3. Radically shift how you think about money. Understand the true cost of every expense – how much it will cost over time.
  4. Stop budgeting and focus on what has the biggest impact on your savings. Rather than focusing on the small things, tackle the biggest areas – housing, transportation, and food.
  5. Hack your nine-to-five. Grow your career and increase your income on the job.
  6. Start a profitable side hustle and diversify your income streams. To lower risk, having multiple income streams helps!
  7. Invest as much money as early and often as you can. Focus on long-term investing and leaving your money to grow.

While this is the guide to developing financial freedom, Grant points out there’s more to life than that. This gives you freedom to pursue a life focused on what you want – but you’ll still need to figure that side out.

What’s Your Number?

Finding a rough estimate for how much you need financial freedom is simple. Take your yearly spending and multiply that by 25. Easy right? If you spend $40k a year, that’s $1 million. If you spend $80k a year that’s $2 million.

You can also calculate your number through the books tools page, or through my interactive guide.

There are mixed thoughts on why this is enough. Some cite the Trinity Study, some do the math for themselves. I like Grant’s reason for suggesting this is enough: flexibility.

Rather than thinking of this number as some set in stone fixed amount, you can manipulate it with a few levers:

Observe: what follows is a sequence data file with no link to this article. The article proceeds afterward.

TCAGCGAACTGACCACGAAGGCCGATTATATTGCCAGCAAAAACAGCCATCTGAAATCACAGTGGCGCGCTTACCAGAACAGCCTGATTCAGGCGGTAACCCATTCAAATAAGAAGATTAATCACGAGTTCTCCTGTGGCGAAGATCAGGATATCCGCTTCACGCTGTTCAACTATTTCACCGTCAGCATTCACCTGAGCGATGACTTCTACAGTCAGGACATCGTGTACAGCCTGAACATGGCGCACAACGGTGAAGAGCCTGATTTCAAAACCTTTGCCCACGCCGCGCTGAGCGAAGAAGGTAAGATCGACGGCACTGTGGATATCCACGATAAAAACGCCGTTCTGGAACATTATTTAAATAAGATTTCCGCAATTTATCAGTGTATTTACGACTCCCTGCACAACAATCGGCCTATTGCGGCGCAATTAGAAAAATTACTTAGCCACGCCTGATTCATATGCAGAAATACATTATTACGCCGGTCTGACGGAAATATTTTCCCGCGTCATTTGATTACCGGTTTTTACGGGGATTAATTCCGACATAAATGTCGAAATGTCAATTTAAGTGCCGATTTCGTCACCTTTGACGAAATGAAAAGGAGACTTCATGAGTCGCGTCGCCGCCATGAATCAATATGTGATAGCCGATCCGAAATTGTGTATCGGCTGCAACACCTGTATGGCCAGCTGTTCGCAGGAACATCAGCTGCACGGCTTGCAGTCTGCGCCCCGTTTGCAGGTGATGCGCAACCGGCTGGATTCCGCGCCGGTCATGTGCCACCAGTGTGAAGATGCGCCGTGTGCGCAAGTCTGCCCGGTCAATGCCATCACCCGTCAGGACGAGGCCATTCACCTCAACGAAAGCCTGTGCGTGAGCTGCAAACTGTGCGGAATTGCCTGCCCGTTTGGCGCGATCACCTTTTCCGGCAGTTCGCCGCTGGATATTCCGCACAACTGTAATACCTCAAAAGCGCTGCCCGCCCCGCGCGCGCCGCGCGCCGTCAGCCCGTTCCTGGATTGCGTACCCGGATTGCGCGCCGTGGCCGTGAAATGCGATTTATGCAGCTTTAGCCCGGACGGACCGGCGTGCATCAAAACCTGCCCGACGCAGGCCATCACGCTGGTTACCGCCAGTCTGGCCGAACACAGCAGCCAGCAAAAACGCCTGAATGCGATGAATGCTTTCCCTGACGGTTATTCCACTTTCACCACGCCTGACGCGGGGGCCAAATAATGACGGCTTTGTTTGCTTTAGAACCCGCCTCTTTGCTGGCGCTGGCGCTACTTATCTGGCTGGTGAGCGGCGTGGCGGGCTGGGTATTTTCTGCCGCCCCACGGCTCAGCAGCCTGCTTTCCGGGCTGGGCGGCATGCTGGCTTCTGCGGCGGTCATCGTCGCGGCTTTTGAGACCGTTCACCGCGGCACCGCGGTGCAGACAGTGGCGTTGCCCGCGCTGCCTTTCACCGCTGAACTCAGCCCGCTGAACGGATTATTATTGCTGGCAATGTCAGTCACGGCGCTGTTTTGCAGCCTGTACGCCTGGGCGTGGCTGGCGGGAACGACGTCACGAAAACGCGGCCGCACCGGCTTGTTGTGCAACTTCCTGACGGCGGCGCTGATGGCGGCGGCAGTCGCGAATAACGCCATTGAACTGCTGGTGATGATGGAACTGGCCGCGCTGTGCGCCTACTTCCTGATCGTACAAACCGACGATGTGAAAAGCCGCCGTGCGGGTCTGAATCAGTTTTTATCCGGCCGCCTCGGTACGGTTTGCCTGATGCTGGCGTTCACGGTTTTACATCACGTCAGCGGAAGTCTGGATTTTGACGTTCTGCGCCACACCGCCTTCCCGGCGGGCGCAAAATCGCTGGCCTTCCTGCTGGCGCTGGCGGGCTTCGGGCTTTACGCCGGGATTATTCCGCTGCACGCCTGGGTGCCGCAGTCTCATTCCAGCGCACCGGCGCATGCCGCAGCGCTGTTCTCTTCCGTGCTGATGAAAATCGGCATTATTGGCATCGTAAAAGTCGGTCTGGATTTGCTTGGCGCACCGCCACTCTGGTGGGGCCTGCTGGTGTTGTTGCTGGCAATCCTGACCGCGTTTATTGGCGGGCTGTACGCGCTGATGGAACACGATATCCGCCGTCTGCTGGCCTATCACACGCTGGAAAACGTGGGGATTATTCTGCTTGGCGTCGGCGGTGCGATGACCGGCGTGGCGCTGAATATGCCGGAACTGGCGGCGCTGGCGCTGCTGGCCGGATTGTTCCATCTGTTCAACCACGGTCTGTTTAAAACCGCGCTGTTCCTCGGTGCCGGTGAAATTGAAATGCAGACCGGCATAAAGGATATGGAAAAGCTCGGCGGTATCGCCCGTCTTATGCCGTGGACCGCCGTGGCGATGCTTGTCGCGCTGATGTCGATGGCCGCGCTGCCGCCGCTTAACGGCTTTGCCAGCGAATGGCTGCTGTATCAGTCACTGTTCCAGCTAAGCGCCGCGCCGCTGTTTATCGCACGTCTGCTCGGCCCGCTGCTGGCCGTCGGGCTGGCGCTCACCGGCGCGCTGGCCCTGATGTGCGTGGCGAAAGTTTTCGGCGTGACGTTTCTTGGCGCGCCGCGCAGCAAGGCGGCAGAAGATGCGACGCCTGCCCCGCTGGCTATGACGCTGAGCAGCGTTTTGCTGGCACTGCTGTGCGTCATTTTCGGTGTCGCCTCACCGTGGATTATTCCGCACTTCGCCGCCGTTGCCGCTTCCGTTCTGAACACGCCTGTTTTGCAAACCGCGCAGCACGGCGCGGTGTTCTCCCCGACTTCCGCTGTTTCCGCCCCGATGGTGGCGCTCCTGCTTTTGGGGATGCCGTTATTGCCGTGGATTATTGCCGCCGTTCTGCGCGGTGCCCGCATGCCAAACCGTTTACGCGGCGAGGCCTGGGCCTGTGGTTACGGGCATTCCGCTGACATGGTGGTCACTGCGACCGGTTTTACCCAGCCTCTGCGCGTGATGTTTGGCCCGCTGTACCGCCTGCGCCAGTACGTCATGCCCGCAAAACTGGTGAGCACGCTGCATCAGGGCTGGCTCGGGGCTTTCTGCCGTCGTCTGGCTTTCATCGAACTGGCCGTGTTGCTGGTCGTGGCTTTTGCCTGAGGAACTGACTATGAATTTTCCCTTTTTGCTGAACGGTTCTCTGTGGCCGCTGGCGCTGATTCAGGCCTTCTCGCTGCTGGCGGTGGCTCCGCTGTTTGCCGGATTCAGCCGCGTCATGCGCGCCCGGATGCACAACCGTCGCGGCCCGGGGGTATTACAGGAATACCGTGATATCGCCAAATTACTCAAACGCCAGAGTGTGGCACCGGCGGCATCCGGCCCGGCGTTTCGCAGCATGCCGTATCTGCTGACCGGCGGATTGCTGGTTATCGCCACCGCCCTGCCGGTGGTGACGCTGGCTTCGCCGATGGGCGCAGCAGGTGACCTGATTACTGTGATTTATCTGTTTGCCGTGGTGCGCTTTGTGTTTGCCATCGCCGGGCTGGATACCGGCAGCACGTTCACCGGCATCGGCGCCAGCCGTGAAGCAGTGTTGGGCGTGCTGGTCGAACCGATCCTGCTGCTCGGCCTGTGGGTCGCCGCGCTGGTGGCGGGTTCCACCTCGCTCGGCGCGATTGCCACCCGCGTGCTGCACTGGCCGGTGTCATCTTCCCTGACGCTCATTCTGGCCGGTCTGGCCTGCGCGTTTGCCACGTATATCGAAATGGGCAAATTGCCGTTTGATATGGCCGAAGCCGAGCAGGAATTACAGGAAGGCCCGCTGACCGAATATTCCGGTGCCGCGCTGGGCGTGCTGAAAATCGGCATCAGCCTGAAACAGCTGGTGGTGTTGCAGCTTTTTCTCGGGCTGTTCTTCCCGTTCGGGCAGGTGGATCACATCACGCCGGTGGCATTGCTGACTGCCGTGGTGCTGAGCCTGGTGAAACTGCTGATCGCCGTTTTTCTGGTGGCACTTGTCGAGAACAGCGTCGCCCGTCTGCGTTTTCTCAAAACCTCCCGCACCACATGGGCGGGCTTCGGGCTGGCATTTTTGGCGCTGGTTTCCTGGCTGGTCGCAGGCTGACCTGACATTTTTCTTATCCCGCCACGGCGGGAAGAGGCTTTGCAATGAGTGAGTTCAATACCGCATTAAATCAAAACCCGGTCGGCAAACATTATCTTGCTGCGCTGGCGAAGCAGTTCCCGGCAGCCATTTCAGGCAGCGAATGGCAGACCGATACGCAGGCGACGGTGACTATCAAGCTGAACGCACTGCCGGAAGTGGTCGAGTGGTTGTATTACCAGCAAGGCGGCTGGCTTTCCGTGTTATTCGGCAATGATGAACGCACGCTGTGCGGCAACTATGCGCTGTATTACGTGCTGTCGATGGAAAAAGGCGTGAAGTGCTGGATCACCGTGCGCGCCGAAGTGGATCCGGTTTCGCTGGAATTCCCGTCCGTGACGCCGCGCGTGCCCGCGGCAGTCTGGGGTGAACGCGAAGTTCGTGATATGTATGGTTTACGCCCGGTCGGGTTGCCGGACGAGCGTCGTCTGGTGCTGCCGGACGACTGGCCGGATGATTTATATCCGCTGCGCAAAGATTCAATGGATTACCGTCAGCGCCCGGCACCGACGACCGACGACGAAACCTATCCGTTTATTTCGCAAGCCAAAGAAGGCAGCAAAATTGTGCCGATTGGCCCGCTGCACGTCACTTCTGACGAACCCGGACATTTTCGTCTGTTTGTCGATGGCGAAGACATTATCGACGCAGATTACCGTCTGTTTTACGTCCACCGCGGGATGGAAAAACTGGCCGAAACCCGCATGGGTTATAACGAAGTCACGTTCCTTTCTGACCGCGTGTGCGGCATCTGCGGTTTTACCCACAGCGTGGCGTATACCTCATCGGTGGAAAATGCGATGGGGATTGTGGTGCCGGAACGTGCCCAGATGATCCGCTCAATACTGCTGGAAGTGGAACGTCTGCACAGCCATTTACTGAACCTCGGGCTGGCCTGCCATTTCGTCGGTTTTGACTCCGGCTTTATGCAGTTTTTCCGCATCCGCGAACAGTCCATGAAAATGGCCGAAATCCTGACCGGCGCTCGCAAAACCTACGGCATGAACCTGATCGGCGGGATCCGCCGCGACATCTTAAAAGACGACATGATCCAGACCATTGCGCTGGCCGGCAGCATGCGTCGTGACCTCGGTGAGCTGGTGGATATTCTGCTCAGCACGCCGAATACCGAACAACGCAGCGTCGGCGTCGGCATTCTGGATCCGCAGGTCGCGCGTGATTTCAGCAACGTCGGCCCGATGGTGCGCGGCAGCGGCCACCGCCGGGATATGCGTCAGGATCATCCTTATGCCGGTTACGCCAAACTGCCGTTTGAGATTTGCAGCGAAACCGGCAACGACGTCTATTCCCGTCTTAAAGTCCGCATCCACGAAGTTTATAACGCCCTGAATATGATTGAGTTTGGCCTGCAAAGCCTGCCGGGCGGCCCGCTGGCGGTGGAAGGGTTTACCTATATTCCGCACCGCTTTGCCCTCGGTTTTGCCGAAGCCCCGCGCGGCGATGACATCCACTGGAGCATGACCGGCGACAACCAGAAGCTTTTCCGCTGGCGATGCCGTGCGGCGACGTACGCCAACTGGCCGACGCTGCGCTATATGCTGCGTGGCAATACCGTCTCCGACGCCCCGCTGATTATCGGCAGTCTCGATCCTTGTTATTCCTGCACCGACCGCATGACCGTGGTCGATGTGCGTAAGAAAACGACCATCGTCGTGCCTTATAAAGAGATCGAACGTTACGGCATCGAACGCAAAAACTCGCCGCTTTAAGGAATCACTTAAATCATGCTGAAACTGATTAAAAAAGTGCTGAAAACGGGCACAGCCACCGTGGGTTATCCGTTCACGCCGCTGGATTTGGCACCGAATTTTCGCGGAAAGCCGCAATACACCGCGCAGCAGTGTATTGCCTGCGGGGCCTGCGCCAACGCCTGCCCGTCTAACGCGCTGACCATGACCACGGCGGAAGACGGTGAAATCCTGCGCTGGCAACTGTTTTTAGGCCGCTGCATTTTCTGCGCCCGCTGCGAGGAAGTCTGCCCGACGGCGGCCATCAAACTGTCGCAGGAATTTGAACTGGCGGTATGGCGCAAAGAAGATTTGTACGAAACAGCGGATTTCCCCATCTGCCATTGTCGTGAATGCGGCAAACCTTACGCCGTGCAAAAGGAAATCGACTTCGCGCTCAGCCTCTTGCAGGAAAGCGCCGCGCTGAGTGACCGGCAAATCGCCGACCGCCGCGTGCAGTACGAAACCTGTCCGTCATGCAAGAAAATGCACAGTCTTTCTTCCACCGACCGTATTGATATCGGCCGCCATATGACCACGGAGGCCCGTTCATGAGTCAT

• Reduce spending – Tackle your biggest expenses first.
  • Earn a side income – Side hustle, real estate.

Figuring out how much you actually need in retirement is a notoriously difficult topic. There are countless unknowns – health care, your health, your future spending levels being the biggest.

By Grants accounting, you likely need less than you think. He bases this premise on the idea that your money will grow over time, and the earlier you retire, the more you’ll be able to leverage time as an ally.

Compound interest is what makes all of this path work out. Due to compound interest, your investment could double every ~10 years or so (assuming a 7% return). You can calculate how long it takes for money to double using the Rule of 72. The Rule of 72 can be calculated in your head. Divide 72 by a given interest rate and the result is the number of years it’ll take for that money to double. Here’s a quick calculator if you want to see it in action.